MUSIC THERAPY TECHNIQUES

Meet Sam…

GROUP MUSIC THERAPY
Sam is wearing the yellow cap. Sam is a natural performer and loves drama and singing.  Music therapy supports Sam’s personal development and nurtures his musical development in a well-rounded way.  You would never know that Sam navigates a range of challenges associated with the stroke he suffered at birth.

THE MUSIC THERAPY TECHNIQUE OF SONGWRITING
This clip depicts the music therapy technique of songwriting. In sessions leading up to this we had used the techniques of music listening and musical games to explore the blues chord progression, scat singing, and call-and-response play. In this session Sam started reciting a verse in response to hearing the “Rockabilly” song from the drum kit’s pre-recorded library.  The verse went – “Hello my name is Joe and I work in a button factory…”. Sam’s spontaneous input informed a focused and inclusive process that resulted in the group’s creation of a product they can call their own.  Besides playing the music, my role was to highlight the value and potential of Sam’s spontaneous contribution and to relate it to the learning of our previous sessions.  I also suggested that we could reference everyone’s name in the song, and they could choose to say what they do.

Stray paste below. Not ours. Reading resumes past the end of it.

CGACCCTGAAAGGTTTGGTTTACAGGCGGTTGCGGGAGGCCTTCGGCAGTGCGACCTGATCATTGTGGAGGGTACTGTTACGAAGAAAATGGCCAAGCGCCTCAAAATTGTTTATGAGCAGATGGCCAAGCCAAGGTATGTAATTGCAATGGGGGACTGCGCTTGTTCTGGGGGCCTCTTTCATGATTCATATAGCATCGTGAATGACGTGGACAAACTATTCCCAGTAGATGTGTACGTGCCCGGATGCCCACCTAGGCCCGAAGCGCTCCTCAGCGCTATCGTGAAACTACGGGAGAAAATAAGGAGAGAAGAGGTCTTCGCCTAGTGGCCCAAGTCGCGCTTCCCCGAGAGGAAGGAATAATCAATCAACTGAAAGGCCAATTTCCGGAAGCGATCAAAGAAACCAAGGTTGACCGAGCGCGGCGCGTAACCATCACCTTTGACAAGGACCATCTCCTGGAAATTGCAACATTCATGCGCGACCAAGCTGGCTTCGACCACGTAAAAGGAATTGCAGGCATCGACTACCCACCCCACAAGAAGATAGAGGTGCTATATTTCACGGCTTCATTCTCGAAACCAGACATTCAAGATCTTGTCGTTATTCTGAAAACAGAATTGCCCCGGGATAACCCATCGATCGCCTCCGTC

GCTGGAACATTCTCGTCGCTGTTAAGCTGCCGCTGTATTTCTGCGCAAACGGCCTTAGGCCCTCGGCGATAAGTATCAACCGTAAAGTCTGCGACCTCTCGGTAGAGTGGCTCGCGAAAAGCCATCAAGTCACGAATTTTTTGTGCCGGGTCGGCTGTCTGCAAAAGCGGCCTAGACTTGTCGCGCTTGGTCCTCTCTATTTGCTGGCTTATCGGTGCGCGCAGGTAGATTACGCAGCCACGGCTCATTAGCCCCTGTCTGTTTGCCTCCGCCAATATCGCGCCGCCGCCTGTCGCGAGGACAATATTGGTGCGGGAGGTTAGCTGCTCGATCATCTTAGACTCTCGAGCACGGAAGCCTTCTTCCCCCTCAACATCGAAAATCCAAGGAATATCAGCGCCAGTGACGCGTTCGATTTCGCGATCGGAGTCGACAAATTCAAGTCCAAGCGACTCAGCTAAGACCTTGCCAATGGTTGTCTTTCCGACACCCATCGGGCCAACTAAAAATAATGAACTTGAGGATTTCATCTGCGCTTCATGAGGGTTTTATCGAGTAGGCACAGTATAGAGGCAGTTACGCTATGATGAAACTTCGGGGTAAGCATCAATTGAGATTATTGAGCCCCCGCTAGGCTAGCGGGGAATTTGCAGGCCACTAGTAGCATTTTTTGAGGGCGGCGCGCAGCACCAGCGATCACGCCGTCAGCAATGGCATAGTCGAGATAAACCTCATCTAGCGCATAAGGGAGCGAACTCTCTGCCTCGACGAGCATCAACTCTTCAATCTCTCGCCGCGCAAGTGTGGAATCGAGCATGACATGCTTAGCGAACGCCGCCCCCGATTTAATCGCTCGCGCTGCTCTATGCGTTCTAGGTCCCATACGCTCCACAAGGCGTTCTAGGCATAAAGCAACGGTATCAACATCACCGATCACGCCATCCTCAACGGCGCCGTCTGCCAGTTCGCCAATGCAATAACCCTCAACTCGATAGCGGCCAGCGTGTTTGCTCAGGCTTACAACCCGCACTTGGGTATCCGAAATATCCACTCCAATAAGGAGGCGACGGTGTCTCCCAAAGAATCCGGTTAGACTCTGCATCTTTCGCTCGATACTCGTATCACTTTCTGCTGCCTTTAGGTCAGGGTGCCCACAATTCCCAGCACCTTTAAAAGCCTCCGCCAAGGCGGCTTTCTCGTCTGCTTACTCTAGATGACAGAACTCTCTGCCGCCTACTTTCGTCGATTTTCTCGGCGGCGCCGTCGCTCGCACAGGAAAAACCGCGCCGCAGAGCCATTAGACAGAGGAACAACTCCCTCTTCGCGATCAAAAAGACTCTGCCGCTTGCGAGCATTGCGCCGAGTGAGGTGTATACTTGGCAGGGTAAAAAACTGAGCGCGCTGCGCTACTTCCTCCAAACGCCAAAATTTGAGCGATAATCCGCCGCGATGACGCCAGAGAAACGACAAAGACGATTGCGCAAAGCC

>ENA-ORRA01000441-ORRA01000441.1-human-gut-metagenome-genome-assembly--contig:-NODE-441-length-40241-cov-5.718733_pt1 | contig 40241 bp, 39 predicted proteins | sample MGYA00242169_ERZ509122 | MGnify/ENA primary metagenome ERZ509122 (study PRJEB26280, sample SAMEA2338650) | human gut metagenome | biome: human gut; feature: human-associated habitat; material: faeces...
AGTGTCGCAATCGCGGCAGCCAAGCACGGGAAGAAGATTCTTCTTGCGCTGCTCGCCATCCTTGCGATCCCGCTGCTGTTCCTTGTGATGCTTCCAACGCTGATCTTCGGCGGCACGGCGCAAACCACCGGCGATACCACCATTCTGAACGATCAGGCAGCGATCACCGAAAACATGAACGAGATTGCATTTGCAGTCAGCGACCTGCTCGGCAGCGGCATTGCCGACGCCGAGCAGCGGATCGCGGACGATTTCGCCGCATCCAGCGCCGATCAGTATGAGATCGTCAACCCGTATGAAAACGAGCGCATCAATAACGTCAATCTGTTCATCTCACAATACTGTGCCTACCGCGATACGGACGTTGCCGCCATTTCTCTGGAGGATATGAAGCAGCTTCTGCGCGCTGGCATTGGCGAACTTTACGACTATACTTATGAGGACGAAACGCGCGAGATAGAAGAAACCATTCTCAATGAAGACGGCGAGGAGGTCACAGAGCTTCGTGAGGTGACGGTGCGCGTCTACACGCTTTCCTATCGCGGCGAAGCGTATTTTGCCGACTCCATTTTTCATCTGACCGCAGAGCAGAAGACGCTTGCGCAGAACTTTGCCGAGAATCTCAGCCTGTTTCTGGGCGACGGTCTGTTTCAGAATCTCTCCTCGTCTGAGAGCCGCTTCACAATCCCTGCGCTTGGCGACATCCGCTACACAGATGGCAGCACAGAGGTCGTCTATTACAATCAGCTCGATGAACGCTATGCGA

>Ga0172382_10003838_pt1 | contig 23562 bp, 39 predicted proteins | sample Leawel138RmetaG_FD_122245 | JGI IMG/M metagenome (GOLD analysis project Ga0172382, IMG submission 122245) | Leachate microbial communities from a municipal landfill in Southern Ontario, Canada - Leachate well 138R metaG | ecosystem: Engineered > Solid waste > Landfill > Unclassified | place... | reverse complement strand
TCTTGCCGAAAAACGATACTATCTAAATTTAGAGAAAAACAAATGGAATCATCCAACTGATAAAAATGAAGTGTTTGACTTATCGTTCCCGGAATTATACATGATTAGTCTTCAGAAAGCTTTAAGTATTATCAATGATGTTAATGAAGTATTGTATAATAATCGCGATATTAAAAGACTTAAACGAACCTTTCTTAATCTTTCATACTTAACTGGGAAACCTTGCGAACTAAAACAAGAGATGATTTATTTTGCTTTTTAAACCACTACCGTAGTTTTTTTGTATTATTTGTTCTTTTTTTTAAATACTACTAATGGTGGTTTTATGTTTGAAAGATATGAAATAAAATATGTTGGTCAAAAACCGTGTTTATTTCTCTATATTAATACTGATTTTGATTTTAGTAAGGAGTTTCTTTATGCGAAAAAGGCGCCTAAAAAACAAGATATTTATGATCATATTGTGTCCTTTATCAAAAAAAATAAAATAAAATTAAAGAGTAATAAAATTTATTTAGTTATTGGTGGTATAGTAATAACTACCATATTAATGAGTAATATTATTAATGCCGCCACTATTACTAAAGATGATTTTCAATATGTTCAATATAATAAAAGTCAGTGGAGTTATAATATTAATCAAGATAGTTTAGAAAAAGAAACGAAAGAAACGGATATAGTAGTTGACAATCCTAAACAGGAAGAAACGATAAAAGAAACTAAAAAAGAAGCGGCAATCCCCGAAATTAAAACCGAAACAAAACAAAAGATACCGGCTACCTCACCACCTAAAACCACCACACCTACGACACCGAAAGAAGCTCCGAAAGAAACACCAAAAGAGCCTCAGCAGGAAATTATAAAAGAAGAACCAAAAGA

THE PURPOSE
By reflecting on this process with his peers and his family Sam becomes more aware of the importance of peer support and the positive impact he can have on other people.  Sam also learns to trust the potential of his creative drive, which will guide him to be and become all he can be.

OTHER SONGWRITING APPLICATIONS
I have used songwriting with all populations.  Other examples of songwriting include the creation of purposeful songs, song collages, and parodies. Purposeful song refers to songs I have written to meet a specific need.  For example, I have written a range of “Hello” and “Goodbye” songs. For some clients it is important that sessions have a clear structure. These songs quickly become familiar and relieve anxiety.  Also, as you saw in Sam’s clip, they support turn-taking and participation.  Song collages involve working with clients to explore the elements in their preferred music that they like the most, and then applying these to their own song creation.  For parodies the client creates their own lyrics to go with a familiar melody.

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